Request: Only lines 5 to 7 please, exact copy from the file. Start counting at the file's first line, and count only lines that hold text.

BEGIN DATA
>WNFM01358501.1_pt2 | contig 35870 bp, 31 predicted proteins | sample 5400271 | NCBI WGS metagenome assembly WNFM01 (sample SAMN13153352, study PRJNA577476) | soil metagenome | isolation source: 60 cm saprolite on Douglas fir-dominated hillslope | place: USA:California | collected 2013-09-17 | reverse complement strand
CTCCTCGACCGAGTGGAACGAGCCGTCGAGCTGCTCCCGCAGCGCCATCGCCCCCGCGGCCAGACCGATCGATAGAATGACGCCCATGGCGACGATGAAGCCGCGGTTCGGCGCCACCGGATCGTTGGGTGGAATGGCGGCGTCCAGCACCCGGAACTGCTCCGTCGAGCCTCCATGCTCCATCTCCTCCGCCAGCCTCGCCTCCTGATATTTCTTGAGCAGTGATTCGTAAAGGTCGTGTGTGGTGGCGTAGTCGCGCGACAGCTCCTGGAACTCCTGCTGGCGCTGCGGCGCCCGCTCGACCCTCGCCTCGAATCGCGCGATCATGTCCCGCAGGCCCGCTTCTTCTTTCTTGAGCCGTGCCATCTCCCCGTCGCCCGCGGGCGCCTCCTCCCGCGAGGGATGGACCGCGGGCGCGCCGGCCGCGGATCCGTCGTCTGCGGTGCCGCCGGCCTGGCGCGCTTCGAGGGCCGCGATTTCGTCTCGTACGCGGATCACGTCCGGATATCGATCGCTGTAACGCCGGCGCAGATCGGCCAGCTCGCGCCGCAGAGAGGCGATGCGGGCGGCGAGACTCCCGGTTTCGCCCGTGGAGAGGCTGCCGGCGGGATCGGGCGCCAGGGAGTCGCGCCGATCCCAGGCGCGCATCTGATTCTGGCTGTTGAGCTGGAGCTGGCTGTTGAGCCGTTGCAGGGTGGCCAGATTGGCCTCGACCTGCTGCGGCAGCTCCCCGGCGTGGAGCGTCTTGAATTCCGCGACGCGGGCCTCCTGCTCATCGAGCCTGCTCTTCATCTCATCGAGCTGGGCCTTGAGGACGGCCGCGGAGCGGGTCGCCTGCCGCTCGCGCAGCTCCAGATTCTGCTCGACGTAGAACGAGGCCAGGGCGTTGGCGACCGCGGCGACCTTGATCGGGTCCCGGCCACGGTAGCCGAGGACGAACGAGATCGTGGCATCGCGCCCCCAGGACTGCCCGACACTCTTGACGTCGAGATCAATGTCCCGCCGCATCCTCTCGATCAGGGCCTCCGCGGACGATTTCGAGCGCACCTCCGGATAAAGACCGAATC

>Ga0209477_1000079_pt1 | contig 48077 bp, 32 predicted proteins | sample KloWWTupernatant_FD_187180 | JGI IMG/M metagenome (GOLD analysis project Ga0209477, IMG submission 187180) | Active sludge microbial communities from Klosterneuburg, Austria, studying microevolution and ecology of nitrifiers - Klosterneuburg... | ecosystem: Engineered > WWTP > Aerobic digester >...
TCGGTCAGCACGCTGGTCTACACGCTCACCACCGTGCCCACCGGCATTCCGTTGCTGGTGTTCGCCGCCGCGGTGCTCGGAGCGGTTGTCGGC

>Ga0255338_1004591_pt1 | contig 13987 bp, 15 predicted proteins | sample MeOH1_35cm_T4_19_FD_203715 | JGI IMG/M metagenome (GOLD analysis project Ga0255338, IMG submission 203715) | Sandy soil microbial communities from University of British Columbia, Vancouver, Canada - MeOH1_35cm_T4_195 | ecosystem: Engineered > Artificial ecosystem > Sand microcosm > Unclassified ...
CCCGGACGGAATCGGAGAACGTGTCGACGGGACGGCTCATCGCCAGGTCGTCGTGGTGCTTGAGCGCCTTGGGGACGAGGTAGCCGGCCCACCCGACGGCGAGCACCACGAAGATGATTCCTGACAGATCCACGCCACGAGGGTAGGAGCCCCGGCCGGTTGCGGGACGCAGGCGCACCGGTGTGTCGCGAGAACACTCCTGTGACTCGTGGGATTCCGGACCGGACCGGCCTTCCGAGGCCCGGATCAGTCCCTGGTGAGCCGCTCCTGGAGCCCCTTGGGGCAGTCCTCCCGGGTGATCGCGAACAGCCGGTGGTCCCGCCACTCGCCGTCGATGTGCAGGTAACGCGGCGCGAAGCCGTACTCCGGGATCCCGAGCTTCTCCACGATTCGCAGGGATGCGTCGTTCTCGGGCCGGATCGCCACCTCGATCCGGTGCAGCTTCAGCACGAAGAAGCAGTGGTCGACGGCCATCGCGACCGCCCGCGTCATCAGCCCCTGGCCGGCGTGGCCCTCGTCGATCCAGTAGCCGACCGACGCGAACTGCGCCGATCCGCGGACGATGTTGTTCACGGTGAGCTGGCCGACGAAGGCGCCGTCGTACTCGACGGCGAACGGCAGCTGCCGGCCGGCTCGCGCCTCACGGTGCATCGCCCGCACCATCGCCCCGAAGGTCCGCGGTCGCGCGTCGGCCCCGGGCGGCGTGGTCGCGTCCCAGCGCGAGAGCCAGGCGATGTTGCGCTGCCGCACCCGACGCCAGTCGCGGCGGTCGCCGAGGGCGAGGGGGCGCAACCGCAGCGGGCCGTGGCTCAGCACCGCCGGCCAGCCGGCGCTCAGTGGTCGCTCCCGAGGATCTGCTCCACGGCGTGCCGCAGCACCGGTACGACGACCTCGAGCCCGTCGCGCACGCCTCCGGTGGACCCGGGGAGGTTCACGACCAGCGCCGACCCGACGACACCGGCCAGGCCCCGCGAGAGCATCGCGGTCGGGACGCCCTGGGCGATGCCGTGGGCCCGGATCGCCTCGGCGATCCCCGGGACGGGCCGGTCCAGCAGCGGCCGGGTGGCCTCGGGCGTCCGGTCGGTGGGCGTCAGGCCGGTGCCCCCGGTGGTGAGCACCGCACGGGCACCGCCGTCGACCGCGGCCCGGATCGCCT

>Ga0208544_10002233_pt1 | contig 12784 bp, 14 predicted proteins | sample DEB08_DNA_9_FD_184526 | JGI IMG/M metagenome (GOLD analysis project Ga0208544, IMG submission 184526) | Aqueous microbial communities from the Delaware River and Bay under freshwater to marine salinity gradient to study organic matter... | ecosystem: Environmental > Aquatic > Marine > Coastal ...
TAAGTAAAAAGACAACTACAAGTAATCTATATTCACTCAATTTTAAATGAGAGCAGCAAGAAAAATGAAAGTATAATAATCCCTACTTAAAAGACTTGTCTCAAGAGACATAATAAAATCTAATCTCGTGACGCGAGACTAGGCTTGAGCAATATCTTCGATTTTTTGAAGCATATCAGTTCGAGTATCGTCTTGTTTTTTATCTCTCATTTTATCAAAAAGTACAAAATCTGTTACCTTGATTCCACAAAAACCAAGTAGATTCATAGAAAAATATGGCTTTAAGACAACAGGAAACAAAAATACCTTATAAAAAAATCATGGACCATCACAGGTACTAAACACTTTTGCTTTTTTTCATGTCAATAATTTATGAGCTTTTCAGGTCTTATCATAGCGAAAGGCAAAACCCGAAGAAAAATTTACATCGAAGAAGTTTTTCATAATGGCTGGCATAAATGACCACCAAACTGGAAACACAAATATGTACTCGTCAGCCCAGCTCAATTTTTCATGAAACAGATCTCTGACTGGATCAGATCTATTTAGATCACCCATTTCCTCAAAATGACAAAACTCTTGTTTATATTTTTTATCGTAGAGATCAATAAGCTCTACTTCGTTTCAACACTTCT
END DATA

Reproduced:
>Ga0255338_1004591_pt1 | contig 13987 bp, 15 predicted proteins | sample MeOH1_35cm_T4_19_FD_203715 | JGI IMG/M metagenome (GOLD analysis project Ga0255338, IMG submission 203715) | Sandy soil microbial communities from University of British Columbia, Vancouver, Canada - MeOH1_35cm_T4_195 | ecosystem: Engineered > Artificial ecosystem > Sand microcosm > Unclassified ...
CCCGGACGGAATCGGAGAACGTGTCGACGGGACGGCTCATCGCCAGGTCGTCGTGGTGCTTGAGCGCCTTGGGGACGAGGTAGCCGGCCCACCCGACGGCGAGCACCACGAAGATGATTCCTGACAGATCCACGCCACGAGGGTAGGAGCCCCGGCCGGTTGCGGGACGCAGGCGCACCGGTGTGTCGCGAGAACACTCCTGTGACTCGTGGGATTCCGGACCGGACCGGCCTTCCGAGGCCCGGATCAGTCCCTGGTGAGCCGCTCCTGGAGCCCCTTGGGGCAGTCCTCCCGGGTGATCGCGAACAGCCGGTGGTCCCGCCACTCGCCGTCGATGTGCAGGTAACGCGGCGCGAAGCCGTACTCCGGGATCCCGAGCTTCTCCACGATTCGCAGGGATGCGTCGTTCTCGGGCCGGATCGCCACCTCGATCCGGTGCAGCTTCAGCACGAAGAAGCAGTGGTCGACGGCCATCGCGACCGCCCGCGTCATCAGCCCCTGGCCGGCGTGGCCCTCGTCGATCCAGTAGCCGACCGACGCGAACTGCGCCGATCCGCGGACGATGTTGTTCACGGTGAGCTGGCCGACGAAGGCGCCGTCGTACTCGACGGCGAACGGCAGCTGCCGGCCGGCTCGCGCCTCACGGTGCATCGCCCGCACCATCGCCCCGAAGGTCCGCGGTCGCGCGTCGGCCCCGGGCGGCGTGGTCGCGTCCCAGCGCGAGAGCCAGGCGATGTTGCGCTGCCGCACCCGACGCCAGTCGCGGCGGTCGCCGAGGGCGAGGGGGCGCAACCGCAGCGGGCCGTGGCTCAGCACCGCCGGCCAGCCGGCGCTCAGTGGTCGCTCCCGAGGATCTGCTCCACGGCGTGCCGCAGCACCGGTACGACGACCTCGAGCCCGTCGCGCACGCCTCCGGTGGACCCGGGGAGGTTCACGACCAGCGCCGACCCGACGACACCGGCCAGGCCCCGCGAGAGCATCGCGGTCGGGACGCCCTGGGCGATGCCGTGGGCCCGGATCGCCTCGGCGATCCCCGGGACGGGCCGGTCCAGCAGCGGCCGGGTGGCCTCGGGCGTCCGGTCGGTGGGCGTCAGGCCGGTGCCCCCGGTGGTGAGCACCGCACGGGCACCGCCGTCGACCGCGGCCCGGATCGCCT

>Ga0208544_10002233_pt1 | contig 12784 bp, 14 predicted proteins | sample DEB08_DNA_9_FD_184526 | JGI IMG/M metagenome (GOLD analysis project Ga0208544, IMG submission 184526) | Aqueous microbial communities from the Delaware River and Bay under freshwater to marine salinity gradient to study organic matter... | ecosystem: Environmental > Aquatic > Marine > Coastal ...